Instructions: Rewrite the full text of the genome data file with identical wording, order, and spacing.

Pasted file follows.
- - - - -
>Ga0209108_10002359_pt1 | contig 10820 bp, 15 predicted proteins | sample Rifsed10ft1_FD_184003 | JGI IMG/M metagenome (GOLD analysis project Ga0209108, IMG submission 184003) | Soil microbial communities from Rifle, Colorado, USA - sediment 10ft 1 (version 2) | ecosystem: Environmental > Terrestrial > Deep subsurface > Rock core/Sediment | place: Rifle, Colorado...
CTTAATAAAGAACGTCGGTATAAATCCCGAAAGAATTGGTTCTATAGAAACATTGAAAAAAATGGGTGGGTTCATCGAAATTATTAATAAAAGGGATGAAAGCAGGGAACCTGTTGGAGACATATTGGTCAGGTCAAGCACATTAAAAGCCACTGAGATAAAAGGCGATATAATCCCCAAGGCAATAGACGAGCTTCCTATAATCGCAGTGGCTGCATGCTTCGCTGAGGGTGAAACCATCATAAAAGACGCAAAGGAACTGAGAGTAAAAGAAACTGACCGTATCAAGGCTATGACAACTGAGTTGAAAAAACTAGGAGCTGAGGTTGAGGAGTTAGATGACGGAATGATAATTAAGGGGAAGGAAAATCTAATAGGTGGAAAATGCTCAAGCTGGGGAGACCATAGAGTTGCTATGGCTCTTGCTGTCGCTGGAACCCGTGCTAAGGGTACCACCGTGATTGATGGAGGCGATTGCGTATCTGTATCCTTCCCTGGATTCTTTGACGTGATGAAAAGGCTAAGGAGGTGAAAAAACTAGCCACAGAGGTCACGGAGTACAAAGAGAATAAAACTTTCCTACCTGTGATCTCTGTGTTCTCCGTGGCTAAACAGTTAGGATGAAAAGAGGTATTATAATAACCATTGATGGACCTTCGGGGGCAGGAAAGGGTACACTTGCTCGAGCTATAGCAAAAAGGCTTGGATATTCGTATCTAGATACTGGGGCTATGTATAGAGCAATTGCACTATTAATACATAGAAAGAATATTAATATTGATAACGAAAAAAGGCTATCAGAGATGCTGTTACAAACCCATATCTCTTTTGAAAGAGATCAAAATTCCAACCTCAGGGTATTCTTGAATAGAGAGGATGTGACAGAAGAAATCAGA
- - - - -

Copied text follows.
>Ga0209108_10002359_pt1 | contig 10820 bp, 15 predicted proteins | sample Rifsed10ft1_FD_184003 | JGI IMG/M metagenome (GOLD analysis project Ga0209108, IMG submission 184003) | Soil microbial communities from Rifle, Colorado, USA - sediment 10ft 1 (version 2) | ecosystem: Environmental > Terrestrial > Deep subsurface > Rock core/Sediment | place: Rifle, Colorado...
CTTAATAAAGAACGTCGGTATAAATCCCGAAAGAATTGGTTCTATAGAAACATTGAAAAAAATGGGTGGGTTCATCGAAATTATTAATAAAAGGGATGAAAGCAGGGAACCTGTTGGAGACATATTGGTCAGGTCAAGCACATTAAAAGCCACTGAGATAAAAGGCGATATAATCCCCAAGGCAATAGACGAGCTTCCTATAATCGCAGTGGCTGCATGCTTCGCTGAGGGTGAAACCATCATAAAAGACGCAAAGGAACTGAGAGTAAAAGAAACTGACCGTATCAAGGCTATGACAACTGAGTTGAAAAAACTAGGAGCTGAGGTTGAGGAGTTAGATGACGGAATGATAATTAAGGGGAAGGAAAATCTAATAGGTGGAAAATGCTCAAGCTGGGGAGACCATAGAGTTGCTATGGCTCTTGCTGTCGCTGGAACCCGTGCTAAGGGTACCACCGTGATTGATGGAGGCGATTGCGTATCTGTATCCTTCCCTGGATTCTTTGACGTGATGAAAAGGCTAAGGAGGTGAAAAAACTAGCCACAGAGGTCACGGAGTACAAAGAGAATAAAACTTTCCTACCTGTGATCTCTGTGTTCTCCGTGGCTAAACAGTTAGGATGAAAAGAGGTATTATAATAACCATTGATGGACCTTCGGGGGCAGGAAAGGGTACACTTGCTCGAGCTATAGCAAAAAGGCTTGGATATTCGTATCTAGATACTGGGGCTATGTATAGAGCAATTGCACTATTAATACATAGAAAGAATATTAATATTGATAACGAAAAAAGGCTATCAGAGATGCTGTTACAAACCCATATCTCTTTTGAAAGAGATCAAAATTCCAACCTCAGGGTATTCTTGAATAGAGAGGATGTGACAGAAGAAATCAGA